## Help with understanding a proof on angle preservationLet $R \in \mathbb{R}^{n,d}$ be a random Gaussian matrix comprised of independent $\operatorname{N}(0,\frac{1}{n})$ entries, let $\textbf{w}$ and $\textbf{x}$ be vectors in $\mathbb{R}^d$, and let $\epsilon \in (0,1)$. In Shi et al. 2012, it is claimed in Theorem 5 that if $\langle \textbf{w},\textbf{x} \rangle > 0$, then $$\frac{1+\epsilon}{1-\epsilon}\frac{\langle \textbf{w},\textbf{x} \rangle}{\| \textbf{w} \| \| \textbf{x} \|} - \frac{2\epsilon}{1-\epsilon} \leq \frac{\langle R\textbf{w}, R\textbf{x}\rangle}{\| \textbf{w} \| \| \textbf{x} \|} \leq 1 - \frac{\sqrt{1-\epsilon^2}}{1+\epsilon} + \frac{\epsilon}{1+\epsilon} + \frac{1-\epsilon}{1+\epsilon}\frac{\langle \textbf{w}, \textbf{x} \rangle}{\| \textbf{w} \| \| \textbf{x} \|}$$ with probability at least $1 - 6\exp(-\frac{n}{2}(\frac{\epsilon^2}{2}-\frac{\epsilon^3}{3}))$. An auxiliary lemma (which they call Lemma 10) that they use to help prove the theorem states that for any $\textbf{x} \in \mathbb{R^d}$, any random matrix $R \in \mathbb{R}^{n,d}$ comprised of independent $\operatorname{N}(0,\frac{1}{n})$ entries, and any $\epsilon \in (0,1)$: $$\operatorname{Pr}(1-\epsilon \leq \frac{\|R\textbf{x}\|^2}{\|\textbf{x}\|^2} \leq 1 + \epsilon) \geq 1 - 2\exp(-\frac{n}{2}(\frac{\epsilon^2}{2}-\frac{\epsilon^3}{3}))$$ The authors use the union bound in conjunction with Lemma 10 to establish Theorem 5, but their explanation of how to do so isn't clear to me. In particular, I'd like to know why they apply the union bound to the vectors $\textbf{w}$, $\textbf{x}$, and $\frac{\textbf{x}}{\|\textbf{x}\|} - \frac{\textbf{w}}{\|\textbf{w}\|}$ in order to obtain the probability lower bound of $1 - 6\exp(-\frac{n}{2}(\frac{\epsilon^2}{2}-\frac{\epsilon^3}{3}))$ from Theorem 5. | |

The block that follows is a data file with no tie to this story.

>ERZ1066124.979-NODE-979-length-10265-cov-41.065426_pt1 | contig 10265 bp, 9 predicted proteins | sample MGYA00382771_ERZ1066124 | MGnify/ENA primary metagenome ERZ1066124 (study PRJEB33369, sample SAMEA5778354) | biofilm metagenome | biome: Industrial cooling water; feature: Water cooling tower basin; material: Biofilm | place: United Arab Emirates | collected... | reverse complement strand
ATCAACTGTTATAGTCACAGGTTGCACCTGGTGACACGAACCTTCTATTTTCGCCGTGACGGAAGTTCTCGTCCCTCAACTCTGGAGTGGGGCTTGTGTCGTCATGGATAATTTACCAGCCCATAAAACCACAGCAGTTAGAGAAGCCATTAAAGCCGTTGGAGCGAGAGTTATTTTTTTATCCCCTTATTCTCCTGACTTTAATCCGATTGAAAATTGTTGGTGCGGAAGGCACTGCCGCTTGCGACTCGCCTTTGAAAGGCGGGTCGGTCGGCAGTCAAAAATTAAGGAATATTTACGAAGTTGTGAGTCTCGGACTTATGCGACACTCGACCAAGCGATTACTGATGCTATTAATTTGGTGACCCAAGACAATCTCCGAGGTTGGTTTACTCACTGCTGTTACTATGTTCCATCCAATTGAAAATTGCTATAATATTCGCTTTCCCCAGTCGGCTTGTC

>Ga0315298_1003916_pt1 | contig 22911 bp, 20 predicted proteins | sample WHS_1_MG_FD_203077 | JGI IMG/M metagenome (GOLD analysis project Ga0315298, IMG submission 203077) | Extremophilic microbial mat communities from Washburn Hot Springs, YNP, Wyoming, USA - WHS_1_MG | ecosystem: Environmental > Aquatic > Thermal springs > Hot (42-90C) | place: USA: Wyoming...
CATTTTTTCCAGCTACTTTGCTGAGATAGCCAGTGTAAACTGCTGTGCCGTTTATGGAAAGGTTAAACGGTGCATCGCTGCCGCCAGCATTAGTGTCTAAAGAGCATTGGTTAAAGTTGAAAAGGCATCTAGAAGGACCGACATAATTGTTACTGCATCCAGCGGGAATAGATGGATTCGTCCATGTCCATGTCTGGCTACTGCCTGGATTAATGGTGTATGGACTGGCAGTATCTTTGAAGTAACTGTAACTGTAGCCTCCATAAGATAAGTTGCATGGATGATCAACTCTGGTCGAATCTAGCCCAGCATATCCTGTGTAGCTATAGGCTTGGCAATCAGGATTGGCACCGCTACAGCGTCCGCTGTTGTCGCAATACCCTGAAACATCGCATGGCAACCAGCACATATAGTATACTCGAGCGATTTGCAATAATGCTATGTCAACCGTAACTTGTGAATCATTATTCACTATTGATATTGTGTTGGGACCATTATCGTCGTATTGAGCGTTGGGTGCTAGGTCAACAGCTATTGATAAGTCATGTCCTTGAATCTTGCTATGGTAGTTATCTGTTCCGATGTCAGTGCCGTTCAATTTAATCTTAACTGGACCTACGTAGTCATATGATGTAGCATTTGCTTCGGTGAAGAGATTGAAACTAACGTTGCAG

## "Inner product" between prime factorizationsLet $x \in \mathbb{Q}^+$. Then $x$ can be expressed uniquely as a product over primes: $$x = \prod_{p \text{ prime}} p^{\nu_p(x)}$$ where $\nu_p(x)$ is the p-adic valuation of $x$. Let $\nu(x) = \langle \nu_2(x), \nu_3(x), \ldots \rangle \in \mathbb{Z}^{\oplus \mathbb{N}}$. Then $\nu(x) + \nu(y) = \nu(xy)$ and $a \nu(x) = \nu(x^a)$. Thus the positive rationals can be viewed as a module where addition and multiplication of two module elements correspond to multiplication and exponentiation of their corresponding rationals. Suppose we define the following "inner product": $$\nu(x) \cdot \nu(y) = \sum_{p \text{ prime}} \nu_p(x) \nu_p(y)$$ This gives rise to a notion of orthogonality, angles, lengths, and volumes between positive rationals. My question is this: Do this "inner product" and the aforementioned notions have any significance, from the perspective of number theory? Have they been studied before? For example: if $x,y \in \mathbb{Z}^+$ then $\nu(x) \cdot \nu(y) =0$ iff $x$ and $y$ are coprime. Furthermore, if $x \in \mathbb{Z}^+$ then $\lVert \nu(x) \rVert_1 = \Omega(x)$ and $\lVert \nu(x) \rVert_0 = \omega(x)$. | |